On the longer-term future, The Genron NPO asked South Korean respondents what the Korean Peninsula would look like 10 years from now: 29.2 percent said the status quo will persist, 31.2 percent said the North-South conflict will intensify, and only 19 percent said the two will move to reunification. 20.1 percent said it’s unpredictable. To Bush, that seemed like a pretty realistic distribution of predictions.
What we have, therefore, is a mixed picture in Korean opinion: The public appears to think that North Korea is a threat but war is not likely; that diplomacy is the method for addressing the current impasse but also that South Korea should go nuclear; and that the future will look about the same or worse than today.
Michael O’Hanlon on the (bad) military options
O’Hanlon’s comments focused more on what kinds of military options the United States (and perhaps South Korea, though that seems less likely) might be contemplating. He laid out four different concepts and assessed the respective merits of each—ultimately concluding that none were good ideas, because each promised only limited benefit yet a substantial risk of North Korean response and escalation. The options he presented, and his assessment of each, were as follows:
1Shoot down long-range missile launches. One military option would be to prevent North Korea from completing any more long-range missile tests to perfect ICBM technology. This idea was proposed in 2006 by two Democratic secretaries of defense, William Perry and Ashton Carter, though it is not clear either of them would still support it today. The missiles could be destroyed by precision munitions launched from aircraft just before launch. Or they could be shot down in flight by a U.S. missile defense system; based on previous testing, any such shot might have a 25 to 75 percent chance of success.
However, in response, North Korea might accelerate its development of solid-fueled intercontinental ballistic missiles (ICBMs), which have a launch preparation process that is difficult to detect. The United States might not shoot down such ICBMs effectively in peacetime or in war.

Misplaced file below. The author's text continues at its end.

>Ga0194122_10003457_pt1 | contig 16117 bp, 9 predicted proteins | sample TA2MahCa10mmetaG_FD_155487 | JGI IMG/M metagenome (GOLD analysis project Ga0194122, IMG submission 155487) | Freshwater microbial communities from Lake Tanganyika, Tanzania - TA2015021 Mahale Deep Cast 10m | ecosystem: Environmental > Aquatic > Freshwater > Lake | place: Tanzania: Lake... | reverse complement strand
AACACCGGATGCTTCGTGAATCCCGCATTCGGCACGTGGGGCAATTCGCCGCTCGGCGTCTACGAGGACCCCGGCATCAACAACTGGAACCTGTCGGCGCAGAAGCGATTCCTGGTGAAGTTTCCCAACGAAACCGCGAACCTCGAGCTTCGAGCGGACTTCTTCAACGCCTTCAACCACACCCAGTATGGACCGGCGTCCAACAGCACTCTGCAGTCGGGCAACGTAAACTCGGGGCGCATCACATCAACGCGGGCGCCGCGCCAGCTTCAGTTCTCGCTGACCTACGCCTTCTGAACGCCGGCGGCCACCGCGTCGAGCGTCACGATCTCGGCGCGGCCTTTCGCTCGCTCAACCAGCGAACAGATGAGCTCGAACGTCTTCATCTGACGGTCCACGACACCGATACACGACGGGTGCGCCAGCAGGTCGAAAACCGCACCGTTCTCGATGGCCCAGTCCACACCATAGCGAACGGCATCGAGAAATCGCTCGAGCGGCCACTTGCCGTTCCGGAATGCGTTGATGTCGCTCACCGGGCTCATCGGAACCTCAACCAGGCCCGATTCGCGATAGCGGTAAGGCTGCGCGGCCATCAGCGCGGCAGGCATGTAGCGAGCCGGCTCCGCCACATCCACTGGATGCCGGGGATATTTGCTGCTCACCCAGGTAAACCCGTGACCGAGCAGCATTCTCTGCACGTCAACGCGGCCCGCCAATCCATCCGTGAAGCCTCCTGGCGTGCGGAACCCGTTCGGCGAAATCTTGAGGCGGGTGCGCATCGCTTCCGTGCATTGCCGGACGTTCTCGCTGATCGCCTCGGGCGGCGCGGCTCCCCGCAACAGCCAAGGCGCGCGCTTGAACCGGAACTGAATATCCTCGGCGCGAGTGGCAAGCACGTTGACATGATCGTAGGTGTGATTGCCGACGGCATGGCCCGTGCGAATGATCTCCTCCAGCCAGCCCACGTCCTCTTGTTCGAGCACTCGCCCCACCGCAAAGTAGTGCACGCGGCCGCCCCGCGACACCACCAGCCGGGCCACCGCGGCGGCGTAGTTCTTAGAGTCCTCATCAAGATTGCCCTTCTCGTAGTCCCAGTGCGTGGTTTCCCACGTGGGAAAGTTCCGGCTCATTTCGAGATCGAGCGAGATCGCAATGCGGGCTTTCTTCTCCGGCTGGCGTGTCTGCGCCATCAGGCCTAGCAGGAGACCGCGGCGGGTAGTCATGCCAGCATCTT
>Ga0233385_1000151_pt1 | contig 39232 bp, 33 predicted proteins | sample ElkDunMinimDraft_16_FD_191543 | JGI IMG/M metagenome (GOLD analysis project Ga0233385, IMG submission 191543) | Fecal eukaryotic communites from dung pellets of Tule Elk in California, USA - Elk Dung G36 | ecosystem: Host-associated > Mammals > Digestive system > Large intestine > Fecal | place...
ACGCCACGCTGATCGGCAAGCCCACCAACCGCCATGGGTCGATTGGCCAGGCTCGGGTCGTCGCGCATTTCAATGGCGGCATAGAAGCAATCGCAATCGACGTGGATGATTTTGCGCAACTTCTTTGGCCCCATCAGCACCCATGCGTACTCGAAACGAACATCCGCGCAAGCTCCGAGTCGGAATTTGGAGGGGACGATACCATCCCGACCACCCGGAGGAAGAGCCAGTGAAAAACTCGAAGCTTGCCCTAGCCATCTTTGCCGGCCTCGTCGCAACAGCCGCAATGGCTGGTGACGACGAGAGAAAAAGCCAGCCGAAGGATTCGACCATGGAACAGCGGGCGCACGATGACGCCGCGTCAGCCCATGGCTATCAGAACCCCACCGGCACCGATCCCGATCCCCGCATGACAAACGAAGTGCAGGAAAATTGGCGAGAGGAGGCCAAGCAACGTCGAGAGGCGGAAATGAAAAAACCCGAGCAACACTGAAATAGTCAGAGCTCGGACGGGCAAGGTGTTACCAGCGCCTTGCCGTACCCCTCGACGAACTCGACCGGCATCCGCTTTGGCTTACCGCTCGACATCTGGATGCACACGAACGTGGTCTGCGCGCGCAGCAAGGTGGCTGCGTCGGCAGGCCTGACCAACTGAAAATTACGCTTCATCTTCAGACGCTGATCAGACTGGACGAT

Furthermore, this idea does not address North Korea’s growing inventory of perhaps several dozen nuclear warheads (and shorter-range missiles that could carry them) that already put Seoul and Tokyo at risk, including the hundreds of thousands of Americans living there.
2Blockade North Korean ports. To the credit of the Trump administration, the U.N. Security Council has just imposed additional sanctions on the DPRK. These would, among other things, reduce certain types of fuel imports up to 90 percent and severely squeeze the remittances sent home by North Korean workers living in places like Russia.
A blockade by the United States and allied navies could seem a logical way to ensure that such sanctions were actually respected. Of course, a military blockade is, by standard international law, an act of war. Enforcing it could require the use of lethal ordnance against any North Korean or other ships that refused to allow boarding and inspection. In response to such a blockade, North Korea could be expected, at a minimum, to shoot at any nearby ships that were targeting its own vessels, risking American casualties.